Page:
Grace From the Start: Day 17 {Dec. 11th}

The story of Ruth is packed into a short 4 chapter book.  If you have 15-20 minutes today you could read this whole book of the bible.     Then when someone asks you what you did today you can say ‘I read a book from start to finish’.  And once Christmas settles down and you are wanting to learn more about the story of Ruth go and pick up ‘Ruth: More than alove story’ by Elizabeth Allman.  It is rich in biblical and theological knowledge yet easy to consume.

Ruth.  She is a Moabite which means her ancestors came from the family of Lot.  Lot was Abraham’s nephew who traveled with Abraham, who Abraham rescued, who watched his city crumble and his wife die as they escaped the city.  All that was left for Lot was his life and his daughters.   Lot’s daughters got their father drunk and slept with him. As a result they conceive and had sons. One of the son’s was named Moab. Moab is where the Moabites come from. This is not a family history a lot would proudly flaunt.  This is the family of Ruth.  This is the family Jesus places himself in.

Ruth lived during the time of the Judges, when everyone did as they pleased because Israel had no king.  She herself was not an Israelite yet she was married to one at the beginning and end of this book.

Ruth lived in her home country of Moab.  An Israelite family came to find refuge in this city from the famine. Elimelech was the husband and his wife was Naomi.  They had two sons Mahlon and Chilion.  Elimelech dies while they were in the land of Moab.  Their sons married women from Moab and they also died.  Three widows were left, Naomi (Elimelech), Ruth (Maholn), and Orpah (Chilion). 

Naomi strongly encourages her daughters in law to go back to their families because she has nothing to offer them.  Orphah does go back yet Ruth insists that she will stay with Naomi. 

This desire of Ruth’s to stay with Naomi runs deeper than loving her mother in law. 

Ruth says in 1:16 “For where you go I will go, and where you lodge I will lodge.  Your people shall be my people and your God my God.”

It was more than a loyalty to her mother in law that made her stay.  It was a binding she had because of the God they shared. 

The two women travel back to the land of Naomi.  They travel back to Bethlehem in hopes of finding a kinsman redeemer.  Yes, you read that right.  They are going to Bethlehem the same place Jesus would be born years and years and years later.  They are going their to find a redeemer.  Just pause on that orchestration by God.  They are going back to the town Jesus would be born in years later.  They are going back to find a kinsman redeemer.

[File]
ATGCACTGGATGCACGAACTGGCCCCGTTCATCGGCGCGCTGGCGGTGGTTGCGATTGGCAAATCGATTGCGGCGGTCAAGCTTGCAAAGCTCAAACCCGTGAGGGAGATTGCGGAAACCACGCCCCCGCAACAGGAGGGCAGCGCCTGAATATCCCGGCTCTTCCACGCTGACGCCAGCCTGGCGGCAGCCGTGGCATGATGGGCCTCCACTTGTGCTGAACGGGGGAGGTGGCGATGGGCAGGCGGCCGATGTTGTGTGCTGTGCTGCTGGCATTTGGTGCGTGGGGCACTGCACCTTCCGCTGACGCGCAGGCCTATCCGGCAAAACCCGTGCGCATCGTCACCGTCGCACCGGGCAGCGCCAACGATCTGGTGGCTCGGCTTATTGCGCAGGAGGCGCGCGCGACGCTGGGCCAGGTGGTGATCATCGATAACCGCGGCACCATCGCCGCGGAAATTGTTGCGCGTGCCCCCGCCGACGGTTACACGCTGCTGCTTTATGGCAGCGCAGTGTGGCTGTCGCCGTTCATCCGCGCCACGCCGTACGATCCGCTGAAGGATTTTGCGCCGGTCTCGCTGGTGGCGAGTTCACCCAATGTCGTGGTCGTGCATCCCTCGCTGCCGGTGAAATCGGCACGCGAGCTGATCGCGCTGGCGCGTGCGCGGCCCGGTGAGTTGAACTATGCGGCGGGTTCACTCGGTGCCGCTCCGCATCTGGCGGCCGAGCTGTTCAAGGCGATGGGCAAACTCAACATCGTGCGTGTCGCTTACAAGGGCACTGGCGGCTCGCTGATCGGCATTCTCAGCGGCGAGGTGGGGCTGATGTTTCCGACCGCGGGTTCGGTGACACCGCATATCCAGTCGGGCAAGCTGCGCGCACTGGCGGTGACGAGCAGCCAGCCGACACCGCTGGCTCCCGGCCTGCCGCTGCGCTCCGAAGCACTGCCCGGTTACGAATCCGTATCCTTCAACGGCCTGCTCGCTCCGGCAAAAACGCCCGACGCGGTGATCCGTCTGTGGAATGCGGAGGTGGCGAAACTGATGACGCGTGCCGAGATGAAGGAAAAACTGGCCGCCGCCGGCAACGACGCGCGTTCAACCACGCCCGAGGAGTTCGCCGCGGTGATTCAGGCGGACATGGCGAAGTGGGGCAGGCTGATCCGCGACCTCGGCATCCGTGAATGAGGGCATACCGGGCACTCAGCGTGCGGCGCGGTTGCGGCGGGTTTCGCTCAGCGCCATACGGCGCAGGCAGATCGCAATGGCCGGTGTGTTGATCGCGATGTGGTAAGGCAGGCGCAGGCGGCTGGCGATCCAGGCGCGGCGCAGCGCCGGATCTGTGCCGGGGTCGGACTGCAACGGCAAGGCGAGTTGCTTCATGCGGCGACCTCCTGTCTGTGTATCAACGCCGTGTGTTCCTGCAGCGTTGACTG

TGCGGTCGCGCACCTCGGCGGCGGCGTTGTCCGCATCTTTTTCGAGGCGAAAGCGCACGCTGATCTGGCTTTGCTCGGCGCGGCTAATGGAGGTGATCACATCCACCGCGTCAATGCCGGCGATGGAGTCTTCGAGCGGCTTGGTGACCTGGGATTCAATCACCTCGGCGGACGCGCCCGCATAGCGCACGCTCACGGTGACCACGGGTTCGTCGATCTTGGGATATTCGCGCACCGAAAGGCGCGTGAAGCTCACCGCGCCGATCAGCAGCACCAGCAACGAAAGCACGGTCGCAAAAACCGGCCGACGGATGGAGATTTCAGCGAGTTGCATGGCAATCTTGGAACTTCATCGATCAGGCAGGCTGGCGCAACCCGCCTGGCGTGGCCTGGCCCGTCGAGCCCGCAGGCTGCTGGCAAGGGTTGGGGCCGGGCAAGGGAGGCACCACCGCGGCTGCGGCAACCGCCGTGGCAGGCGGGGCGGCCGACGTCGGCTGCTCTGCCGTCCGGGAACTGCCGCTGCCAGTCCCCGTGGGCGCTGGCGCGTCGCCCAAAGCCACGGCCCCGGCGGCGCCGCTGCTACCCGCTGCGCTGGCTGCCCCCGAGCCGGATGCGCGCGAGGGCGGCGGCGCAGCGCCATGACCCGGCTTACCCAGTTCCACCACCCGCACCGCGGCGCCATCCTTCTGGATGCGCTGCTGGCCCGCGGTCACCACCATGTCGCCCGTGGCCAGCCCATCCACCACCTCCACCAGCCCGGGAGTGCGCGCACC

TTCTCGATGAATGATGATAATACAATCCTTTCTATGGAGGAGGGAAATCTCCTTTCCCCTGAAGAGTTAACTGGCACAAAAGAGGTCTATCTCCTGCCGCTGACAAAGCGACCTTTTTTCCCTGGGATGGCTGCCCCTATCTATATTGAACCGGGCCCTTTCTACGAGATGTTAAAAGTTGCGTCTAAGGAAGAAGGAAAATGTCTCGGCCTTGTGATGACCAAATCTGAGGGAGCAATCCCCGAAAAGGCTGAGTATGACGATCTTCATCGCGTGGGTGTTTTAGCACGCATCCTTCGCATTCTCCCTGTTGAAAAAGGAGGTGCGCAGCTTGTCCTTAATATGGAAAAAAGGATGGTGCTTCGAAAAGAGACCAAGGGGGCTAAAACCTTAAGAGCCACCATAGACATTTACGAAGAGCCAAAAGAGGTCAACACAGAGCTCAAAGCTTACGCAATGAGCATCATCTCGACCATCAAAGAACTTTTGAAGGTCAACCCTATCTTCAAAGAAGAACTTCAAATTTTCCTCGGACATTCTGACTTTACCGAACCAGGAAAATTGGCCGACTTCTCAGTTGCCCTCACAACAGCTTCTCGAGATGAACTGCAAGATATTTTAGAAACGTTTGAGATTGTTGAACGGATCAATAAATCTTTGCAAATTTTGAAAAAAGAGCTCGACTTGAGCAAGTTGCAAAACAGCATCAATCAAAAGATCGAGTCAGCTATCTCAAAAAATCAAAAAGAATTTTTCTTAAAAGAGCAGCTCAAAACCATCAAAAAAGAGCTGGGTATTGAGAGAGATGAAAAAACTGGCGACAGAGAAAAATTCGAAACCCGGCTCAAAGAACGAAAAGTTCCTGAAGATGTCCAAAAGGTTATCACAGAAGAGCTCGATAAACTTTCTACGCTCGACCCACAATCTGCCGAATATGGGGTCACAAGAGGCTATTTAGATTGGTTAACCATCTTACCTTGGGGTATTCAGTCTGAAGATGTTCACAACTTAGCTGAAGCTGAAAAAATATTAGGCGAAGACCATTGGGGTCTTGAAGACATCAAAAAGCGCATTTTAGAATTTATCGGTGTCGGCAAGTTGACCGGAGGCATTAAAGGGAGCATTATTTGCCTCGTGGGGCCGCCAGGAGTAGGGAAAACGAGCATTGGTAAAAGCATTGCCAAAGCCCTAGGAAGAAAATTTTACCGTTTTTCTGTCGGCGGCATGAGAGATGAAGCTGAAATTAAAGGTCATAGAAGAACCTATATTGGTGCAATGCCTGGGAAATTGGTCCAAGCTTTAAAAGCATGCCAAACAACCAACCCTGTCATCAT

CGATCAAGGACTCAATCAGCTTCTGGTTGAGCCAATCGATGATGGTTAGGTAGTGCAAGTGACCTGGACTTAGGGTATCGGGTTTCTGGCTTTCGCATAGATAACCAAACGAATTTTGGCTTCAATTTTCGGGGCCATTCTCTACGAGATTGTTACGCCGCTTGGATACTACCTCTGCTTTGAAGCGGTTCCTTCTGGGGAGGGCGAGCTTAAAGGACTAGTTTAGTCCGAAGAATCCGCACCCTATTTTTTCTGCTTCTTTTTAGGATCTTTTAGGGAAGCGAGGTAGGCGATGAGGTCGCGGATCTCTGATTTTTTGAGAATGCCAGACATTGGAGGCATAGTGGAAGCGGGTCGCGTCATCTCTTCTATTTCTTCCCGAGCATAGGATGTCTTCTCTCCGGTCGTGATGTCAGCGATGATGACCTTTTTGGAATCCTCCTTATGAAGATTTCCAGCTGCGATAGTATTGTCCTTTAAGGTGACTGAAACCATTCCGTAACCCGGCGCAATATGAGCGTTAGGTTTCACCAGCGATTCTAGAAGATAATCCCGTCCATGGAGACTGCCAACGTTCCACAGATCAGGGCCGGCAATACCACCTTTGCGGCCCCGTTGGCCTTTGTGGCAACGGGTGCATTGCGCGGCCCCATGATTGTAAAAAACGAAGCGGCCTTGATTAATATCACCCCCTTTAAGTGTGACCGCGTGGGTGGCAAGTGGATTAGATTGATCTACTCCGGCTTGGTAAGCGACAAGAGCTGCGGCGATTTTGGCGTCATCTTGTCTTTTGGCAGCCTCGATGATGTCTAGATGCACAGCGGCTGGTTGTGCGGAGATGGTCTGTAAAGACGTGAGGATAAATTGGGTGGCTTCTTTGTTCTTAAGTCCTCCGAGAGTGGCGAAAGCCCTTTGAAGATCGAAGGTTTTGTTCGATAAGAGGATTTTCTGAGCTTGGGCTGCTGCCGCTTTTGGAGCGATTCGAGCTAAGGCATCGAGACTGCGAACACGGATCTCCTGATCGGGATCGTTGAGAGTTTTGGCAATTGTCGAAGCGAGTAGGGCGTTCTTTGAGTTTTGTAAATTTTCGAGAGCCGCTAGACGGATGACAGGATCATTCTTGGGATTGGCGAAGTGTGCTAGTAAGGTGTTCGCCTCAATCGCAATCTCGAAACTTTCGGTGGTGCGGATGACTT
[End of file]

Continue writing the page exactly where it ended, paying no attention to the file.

For these two women to survive they would glean the wheat that was left over from the fields.  In his instruction to his people God had told them to leave a specific amount for the widowed and orphaned to gather.  Ruth went out into these fields in hopes of finding enough for both her and her mother in law.

The owner of the field Boaz, notices these women in need and tells his men to provide more than enough for them.  Ruth is not only provided extra in her gleaning but also invited to dine with the owner of the field and his workers.  Ruth shares a meal of bread and wine with Boaz.

I need to pause here so we don’t miss this beautiful scene.  Ruth is brought into the fold by Boaz.  Ruth is desperate she has nothing.  Boaz has no reason to invite her in for a meal other than his love, graciousness, and compassion.  This relationship is a tiny piece of what God does for us.  He sees us working in the field.  He calls us and invites us to dine with Him.  God has no reason to bring us into his fold.  We can provide nothing for Him.  The love God has for us comes from Him.  The love he has for us is not generated by some ‘goodness’ that we believe we may have. 

We can’t skip over the fact that bread and wine are what Boaz provides for Ruth and these are the same simple things God provides for us at Communion today. 

From the start Boaz provides for Ruth.  The traditions of the time indicate that a ‘next of kin’ or what tradition calls a ‘kinsman redeemer’should marry Ruth and provide an heir and security for both Ruth and Naomi.  Boaz approaches the first of kin but he is unwilling to be the ‘kinsman redeemer’.  Boaz becomes Ruth’s husband and provides an heir for Ruth and security for both Ruth and Naomi.  This desperate woman ends up in the genealogy of Jesus.  He used this desperate situation, a Moabite woman, a widow to bring about the Savior.  

Through out history we see God using women past childbearing years, barren women, and in this case a childless widow to bring about the family of Jesus and ultimately Jesus himself.

God works in and through desperate people because that is all there is to work with.  In these situations his goodness, power and glory shine for us to see.

We find Ruth in verse 5 of the first chapter of Matthew.

Salmon the father of Boaz, whose mother was Rahab,

Boaz the father of Obed, whose mother was Ruth,

Obed the father of Jesse,

and Jesse the father of King David.

Matthew 1:5-6

We are all like Ruth.  Apart from Christ we are desperate, begging, widows.  As beggars we are in the field gleaning what we can until Jesus. Jesus, the owner of the field, the owner of all takes us into his fold.  He provides us with bread and wine.  He Redeems us. We become part of His family because he sees us in our desperation and loves us. 

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